Have you finally seen the light and realized that substance abuse wouldn’t do anything significant for you and your family?
That is superb because not every individual who has an addiction is willing to alter their ways for the better. However, let’s face the truth that staying away from addictive stuff is much harder than sticking to them. The temptations are in high quantities; even your system may start looking for it in the first few months.
Relapse is a process with identifiable signs and symptoms that occur over a period of days, weeks, or months, not a matter of hours or minutes. The goal is to identify your signs and to train others to recognize them so they can help you interrupt them. — Cyndi Turner, LCSW, LSATP, MAC
The thing is, it isn’t just you. Others experience it, yet more and more of them choose to remain sober. In case you want to succeed in that too, find out what you should do to avoid a relapse.
Leave Bad Influences
Eliminating the aspects of your life that make it effortless to return to old habits should be your priority. If it’s a group of friends, prevent hanging out with them. If it’s a place, ensure that you won’t set foot there again. You need to do this step right from the get-go so that you’ll have less or zero access to booze, drugs or cigarettes.
Planning your activities daily or weekly can take your mind off the substances. Your agenda can be as basic as doing the laundry or walking your pet in the beginning. Should you wish to become fit, you can pick the time and date for workout sessions too. What matters is that you always have something worthwhile to accomplish and look forward.
Another fact to realize now is that there are a lot of stressful situations you may get into. On top of that list is dealing with the stigma surrounding people with addiction history. The feeling that you often have to prove you deserve a second shot in life may be present as well. Despite all that, do not allow social pressures to consume your system.
People often consider getting counseling for a long time (sometimes years) before they do so. They hope things will get better, wait for the “perfect” opportunity, question whether it will help, or simply put themselves and their self-care at the bottom of their priority list. — Laurie Leinwand, MA, LPC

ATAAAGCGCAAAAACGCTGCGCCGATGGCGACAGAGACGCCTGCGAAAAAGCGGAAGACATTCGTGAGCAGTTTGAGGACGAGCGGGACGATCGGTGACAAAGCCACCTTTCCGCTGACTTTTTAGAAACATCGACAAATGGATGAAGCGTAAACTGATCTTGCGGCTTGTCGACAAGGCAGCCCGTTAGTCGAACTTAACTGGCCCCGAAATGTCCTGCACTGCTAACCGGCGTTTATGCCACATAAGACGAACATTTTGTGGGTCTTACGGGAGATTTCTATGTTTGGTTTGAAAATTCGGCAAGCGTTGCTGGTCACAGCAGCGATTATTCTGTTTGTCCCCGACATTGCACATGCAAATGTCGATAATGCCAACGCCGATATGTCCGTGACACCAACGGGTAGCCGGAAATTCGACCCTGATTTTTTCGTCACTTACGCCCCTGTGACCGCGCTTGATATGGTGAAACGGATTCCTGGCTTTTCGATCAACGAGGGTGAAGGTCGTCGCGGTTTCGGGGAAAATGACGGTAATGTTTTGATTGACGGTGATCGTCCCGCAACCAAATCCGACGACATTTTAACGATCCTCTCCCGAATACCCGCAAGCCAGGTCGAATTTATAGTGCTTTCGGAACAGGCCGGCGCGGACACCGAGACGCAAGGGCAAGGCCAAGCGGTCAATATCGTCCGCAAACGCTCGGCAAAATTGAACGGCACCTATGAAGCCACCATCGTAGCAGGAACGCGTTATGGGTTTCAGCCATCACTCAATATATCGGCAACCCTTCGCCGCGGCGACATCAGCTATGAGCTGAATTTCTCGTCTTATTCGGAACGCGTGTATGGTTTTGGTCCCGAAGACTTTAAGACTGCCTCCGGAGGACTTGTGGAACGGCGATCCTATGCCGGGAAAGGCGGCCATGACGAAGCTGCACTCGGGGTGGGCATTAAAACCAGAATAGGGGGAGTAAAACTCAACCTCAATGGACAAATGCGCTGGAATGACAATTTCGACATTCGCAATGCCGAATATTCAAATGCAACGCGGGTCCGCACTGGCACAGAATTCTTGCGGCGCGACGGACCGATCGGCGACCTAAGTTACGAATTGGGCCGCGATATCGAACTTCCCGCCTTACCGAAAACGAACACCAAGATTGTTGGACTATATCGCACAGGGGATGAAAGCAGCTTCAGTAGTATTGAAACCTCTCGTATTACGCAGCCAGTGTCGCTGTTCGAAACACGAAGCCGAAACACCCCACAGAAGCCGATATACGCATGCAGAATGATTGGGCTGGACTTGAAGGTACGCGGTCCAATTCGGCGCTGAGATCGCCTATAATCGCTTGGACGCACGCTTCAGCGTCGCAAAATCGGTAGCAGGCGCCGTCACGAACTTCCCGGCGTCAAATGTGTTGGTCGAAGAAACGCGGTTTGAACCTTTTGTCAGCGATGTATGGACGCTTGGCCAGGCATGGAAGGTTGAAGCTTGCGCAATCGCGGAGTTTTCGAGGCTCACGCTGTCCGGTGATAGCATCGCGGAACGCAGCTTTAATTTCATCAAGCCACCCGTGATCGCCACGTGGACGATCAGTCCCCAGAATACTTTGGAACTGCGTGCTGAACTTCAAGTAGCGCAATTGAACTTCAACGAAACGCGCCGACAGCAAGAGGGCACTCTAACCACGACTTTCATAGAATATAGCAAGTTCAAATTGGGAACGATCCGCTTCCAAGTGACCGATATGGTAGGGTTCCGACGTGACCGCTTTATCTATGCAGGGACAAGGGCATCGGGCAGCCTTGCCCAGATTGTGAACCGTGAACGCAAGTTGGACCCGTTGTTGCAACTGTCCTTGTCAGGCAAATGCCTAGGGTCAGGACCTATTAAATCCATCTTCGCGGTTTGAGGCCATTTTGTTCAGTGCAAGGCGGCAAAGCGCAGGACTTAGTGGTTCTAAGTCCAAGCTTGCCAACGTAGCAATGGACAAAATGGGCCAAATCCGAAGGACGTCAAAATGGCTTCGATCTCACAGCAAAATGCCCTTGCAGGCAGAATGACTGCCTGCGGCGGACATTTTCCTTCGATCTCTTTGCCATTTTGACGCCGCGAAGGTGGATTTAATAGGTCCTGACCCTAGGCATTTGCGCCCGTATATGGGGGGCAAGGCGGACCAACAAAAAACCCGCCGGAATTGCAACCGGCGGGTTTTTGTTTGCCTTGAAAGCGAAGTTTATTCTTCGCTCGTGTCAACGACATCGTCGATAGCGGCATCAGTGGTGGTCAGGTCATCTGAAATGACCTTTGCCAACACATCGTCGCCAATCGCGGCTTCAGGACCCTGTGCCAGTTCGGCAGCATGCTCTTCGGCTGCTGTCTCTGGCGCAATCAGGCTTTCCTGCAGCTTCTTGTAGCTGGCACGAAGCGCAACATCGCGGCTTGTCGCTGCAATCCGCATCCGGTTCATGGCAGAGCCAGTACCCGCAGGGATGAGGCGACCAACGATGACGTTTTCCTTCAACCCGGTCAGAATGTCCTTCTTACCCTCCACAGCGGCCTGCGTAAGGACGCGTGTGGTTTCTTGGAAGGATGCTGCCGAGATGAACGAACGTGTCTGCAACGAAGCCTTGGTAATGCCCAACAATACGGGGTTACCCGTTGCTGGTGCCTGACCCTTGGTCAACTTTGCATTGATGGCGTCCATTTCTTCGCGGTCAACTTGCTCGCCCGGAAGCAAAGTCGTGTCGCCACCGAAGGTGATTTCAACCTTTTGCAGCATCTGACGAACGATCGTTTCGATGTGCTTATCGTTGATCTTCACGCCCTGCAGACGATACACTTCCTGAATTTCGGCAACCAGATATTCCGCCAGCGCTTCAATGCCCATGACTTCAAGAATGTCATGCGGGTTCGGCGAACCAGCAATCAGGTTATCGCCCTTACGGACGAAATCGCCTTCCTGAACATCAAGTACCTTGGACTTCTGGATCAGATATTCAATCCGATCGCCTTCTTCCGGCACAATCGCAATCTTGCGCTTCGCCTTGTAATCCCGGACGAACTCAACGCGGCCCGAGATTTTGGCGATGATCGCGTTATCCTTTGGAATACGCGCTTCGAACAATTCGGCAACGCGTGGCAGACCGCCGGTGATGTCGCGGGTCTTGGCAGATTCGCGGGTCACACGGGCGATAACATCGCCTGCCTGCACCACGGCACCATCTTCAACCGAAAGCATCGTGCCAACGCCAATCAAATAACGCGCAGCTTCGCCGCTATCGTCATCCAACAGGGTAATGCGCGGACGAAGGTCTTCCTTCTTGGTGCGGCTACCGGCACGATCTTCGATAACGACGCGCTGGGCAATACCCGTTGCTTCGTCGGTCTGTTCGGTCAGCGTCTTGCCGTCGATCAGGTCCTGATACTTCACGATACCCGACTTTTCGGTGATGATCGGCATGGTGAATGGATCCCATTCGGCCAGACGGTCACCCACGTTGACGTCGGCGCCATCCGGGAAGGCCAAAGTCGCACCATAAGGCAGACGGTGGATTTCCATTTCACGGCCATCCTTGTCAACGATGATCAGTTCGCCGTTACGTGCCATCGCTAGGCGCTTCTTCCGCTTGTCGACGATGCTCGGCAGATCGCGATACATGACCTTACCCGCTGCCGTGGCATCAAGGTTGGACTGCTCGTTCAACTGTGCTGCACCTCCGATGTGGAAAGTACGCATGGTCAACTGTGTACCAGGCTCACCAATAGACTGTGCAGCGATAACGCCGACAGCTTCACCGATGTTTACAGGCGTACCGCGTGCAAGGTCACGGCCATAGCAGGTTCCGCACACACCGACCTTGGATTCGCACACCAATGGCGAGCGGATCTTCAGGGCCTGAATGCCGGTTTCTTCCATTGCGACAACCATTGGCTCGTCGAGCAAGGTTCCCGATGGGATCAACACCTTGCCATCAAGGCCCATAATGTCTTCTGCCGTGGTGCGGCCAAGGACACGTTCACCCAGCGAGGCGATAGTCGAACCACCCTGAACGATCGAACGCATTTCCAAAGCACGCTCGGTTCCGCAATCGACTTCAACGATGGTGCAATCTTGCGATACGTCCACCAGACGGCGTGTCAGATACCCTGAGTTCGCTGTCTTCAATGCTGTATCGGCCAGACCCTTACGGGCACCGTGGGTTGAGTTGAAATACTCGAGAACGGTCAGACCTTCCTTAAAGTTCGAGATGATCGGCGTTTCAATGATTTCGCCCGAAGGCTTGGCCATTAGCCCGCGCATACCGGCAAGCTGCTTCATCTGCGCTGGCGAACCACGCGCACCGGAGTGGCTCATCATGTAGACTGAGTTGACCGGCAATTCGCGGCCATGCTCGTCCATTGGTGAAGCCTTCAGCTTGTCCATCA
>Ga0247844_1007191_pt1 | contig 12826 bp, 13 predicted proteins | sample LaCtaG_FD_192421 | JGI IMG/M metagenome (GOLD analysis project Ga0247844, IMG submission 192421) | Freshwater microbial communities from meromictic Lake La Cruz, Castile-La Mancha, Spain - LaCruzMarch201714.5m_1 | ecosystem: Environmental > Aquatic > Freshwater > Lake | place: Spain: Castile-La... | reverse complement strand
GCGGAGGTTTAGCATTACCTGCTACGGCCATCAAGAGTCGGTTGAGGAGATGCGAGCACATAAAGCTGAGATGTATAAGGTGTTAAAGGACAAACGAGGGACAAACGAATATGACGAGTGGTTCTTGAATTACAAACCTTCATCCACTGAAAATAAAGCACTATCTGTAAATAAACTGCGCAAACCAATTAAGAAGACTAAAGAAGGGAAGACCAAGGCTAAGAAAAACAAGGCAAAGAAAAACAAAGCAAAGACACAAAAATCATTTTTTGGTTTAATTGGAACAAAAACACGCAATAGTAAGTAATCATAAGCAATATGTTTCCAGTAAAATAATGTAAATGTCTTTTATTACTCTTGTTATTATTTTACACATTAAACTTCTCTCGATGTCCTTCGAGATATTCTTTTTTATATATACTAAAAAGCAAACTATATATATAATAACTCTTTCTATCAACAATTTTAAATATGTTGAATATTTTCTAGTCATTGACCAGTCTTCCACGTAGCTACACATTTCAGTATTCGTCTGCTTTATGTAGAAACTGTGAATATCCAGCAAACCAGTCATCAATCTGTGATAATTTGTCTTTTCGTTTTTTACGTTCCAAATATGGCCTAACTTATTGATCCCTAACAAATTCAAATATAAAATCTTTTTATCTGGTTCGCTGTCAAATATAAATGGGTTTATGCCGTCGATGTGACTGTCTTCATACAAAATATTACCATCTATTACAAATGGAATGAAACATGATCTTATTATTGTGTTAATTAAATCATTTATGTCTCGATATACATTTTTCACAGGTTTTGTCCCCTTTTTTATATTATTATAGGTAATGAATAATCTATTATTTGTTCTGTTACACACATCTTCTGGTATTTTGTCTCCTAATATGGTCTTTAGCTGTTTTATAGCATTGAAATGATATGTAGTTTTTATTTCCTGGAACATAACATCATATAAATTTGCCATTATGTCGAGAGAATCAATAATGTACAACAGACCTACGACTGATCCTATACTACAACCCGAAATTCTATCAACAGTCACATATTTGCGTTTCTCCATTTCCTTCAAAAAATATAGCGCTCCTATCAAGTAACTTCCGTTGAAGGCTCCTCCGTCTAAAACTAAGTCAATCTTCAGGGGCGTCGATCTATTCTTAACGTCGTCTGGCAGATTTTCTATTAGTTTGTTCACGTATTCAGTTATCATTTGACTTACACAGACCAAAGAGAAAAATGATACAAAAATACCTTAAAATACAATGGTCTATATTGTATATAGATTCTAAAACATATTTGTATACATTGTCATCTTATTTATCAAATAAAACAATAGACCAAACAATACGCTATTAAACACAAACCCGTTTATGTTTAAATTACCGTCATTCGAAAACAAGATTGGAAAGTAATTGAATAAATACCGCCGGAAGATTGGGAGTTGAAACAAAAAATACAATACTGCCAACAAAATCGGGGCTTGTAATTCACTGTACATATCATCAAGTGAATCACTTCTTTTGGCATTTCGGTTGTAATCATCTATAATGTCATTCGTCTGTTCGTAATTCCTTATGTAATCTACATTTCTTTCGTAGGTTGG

Overcome the Cause
What incident pushed you to try drugs or alcohol in the first place? It is usually the fear of facing grief or loss, yet there are other factors too. Nonetheless, you should be able to pinpoint the problem and look for positive ways to overcome them. Once you get rid of the causative agents, you won’t have any reason to deteriorate again.
Keep in mind that there is no such thing as being too weak to resist temptations. That’s only what folks who retrace their wonky path say to justify their actions, but it doesn’t have a basis. The truth is that you can encourage yourself to stay on the sober track and avoid giving in to the lure of addiction. Although you may not personally believe it at first, you’ll notice that saying ‘no’ to bad habits becomes easier when you do it often.
Mindfulness practice increases awareness of thoughts, sensations, and feelings from moment to moment by instructing individuals to simply observe what occurs in each moment within the self, without judgment. By doing so, people can learn to recognize triggers or cravings associated with certain emotions, thoughts, or sensations that may lead to drug or alcohol use. — Urvi Natha, PsyD
Have a Support System
In the end, ascertain that you have people to turn to whenever you feel the urge drink or use drugs. Staying clean won’t be difficult when you’re surrounded by the ones you love and trust.